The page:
Mines, UNC to Create National Model for STEM Educators

Golden, Colorado. August 7, 2014 – Colorado School of Mines and the University of Northern Colorado are leading the way with an innovative new partnership in response to state and national shortages of teachers in science, technology, engineering and mathemathics (STEM).

Mines, Colorado’s premier engineering university, and UNC, the leading teacher preparation institute in the state, will team up to create the unique program. It will serve as a national role model in response to a U.S. presidential goal to prepare 100,000 new STEM teachers over the next decade.

Mines students who complete the program can graduate with a degree in an existing STEM area and apply for state licensure through the Colorado Department of Education.

“This distinctive new program will provide Mines’ math and science students with a satisfying alternative career path and will help meet the critical need for qualified educators in the STEM fields,” said Tony Dean, dean of the College of Applied Science and Engineering at Colorado School of Mines.

The Mines/UNC initiative draws on the strengths of the two research institutions in providing Mines students with a path to becoming a science or math teacher and inspiring future generations of STEM students. The new teacher preparation program will produce more highly qualified STEM teachers in Colorado, with a special emphasis on middle and high school teachers.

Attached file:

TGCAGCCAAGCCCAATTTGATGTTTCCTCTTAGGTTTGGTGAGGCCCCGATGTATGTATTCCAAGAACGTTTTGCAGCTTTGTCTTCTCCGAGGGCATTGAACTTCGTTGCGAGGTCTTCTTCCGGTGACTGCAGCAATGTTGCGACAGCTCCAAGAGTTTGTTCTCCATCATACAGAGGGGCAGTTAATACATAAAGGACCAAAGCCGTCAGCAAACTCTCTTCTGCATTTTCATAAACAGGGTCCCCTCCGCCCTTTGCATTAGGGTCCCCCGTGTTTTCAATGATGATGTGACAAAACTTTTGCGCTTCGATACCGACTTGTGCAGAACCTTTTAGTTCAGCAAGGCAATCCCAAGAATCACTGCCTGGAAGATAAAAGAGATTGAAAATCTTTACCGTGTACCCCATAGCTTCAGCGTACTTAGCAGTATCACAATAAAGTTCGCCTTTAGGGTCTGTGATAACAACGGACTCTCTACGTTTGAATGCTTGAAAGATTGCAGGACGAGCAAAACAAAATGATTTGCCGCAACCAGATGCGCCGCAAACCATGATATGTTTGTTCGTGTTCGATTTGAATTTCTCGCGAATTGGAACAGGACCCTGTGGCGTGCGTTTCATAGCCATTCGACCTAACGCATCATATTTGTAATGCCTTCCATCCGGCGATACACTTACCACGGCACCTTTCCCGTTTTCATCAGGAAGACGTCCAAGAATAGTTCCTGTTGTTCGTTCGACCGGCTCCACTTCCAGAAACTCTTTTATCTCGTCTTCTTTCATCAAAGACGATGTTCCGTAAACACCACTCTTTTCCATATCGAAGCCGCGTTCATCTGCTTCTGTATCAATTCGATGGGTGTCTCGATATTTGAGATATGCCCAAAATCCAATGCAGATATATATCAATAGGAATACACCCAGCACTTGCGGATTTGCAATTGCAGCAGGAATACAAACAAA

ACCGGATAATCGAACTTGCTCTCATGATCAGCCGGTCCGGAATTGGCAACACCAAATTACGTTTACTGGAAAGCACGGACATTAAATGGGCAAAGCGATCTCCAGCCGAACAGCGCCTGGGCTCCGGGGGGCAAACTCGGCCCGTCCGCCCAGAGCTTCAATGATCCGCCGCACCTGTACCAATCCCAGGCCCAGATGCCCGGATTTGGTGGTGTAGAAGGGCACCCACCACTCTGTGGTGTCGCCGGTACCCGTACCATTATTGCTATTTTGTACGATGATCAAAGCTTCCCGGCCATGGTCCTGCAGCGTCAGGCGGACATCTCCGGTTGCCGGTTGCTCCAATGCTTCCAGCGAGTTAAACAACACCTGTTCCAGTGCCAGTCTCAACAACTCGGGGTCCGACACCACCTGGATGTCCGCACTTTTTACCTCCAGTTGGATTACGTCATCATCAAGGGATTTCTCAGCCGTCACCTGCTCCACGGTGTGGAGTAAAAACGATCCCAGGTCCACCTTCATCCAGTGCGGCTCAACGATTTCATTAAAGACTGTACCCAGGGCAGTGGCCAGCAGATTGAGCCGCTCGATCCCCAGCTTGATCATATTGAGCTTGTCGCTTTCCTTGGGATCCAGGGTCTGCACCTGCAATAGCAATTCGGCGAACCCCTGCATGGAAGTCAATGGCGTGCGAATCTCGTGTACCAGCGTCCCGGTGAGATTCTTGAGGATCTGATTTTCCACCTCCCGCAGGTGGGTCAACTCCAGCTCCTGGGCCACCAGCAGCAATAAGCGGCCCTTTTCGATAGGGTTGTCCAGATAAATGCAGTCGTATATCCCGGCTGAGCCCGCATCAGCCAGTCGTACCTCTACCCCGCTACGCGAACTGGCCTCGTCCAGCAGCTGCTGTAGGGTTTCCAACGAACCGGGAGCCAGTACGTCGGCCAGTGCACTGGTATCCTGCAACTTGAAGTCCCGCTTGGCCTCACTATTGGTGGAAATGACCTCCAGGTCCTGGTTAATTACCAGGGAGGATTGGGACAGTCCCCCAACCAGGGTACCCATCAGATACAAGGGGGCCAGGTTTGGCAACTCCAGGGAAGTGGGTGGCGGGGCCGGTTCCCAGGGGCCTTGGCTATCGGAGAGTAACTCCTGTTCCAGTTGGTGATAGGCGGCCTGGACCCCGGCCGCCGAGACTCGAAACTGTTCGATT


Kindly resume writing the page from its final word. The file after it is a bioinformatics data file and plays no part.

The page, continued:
“This partnership has resulted in a program that should increase the number of STEM teachers graduating from Colorado universities,” said Eugene Sheehan, dean of UNC’s College of Education and Behavioral Sciences. “As far as I know, there’s not another collaborative inter-university program of its kind in the country.”

Mines students in the program will complete their STEM content requirements on the Mines’ campus and then complete the education courses necessary to become a high quality teacher through UNC via a hybrid online and on-campus program. Required field experiences will occur at middle and high schools near the Mines’ campus.

It’s anticipated that the program will begin Fall 2015. Nearly $300,000 from the National Science Foundation will provide grant funding to build the framework for an innovative teacher preparation partnership between the two schools. Once in place, the program will serve as a national model that other engineering and teacher institutions can adopt.

The collaborating institutions will develop new and revised courses that will best address the integrative nature of STEM learning that is emerging in K-12 education by preparing secondary science and mathematics teachers with the skills to integrate scientific inquiry, technological design, engineering problem solving and mathematical analysis into cohesive and meaningful learning experiences for their students.

The work of the UNC/Mines Collaborative is supported by the deans of UNC’s Colleges of Education and Behavioral Sciences and Natural and Health Sciences as well as the deans of Mines’ Colleges of Applied Science and Engineering, Engineering and Computational Sciences, and Earth Resources Science and Engineering.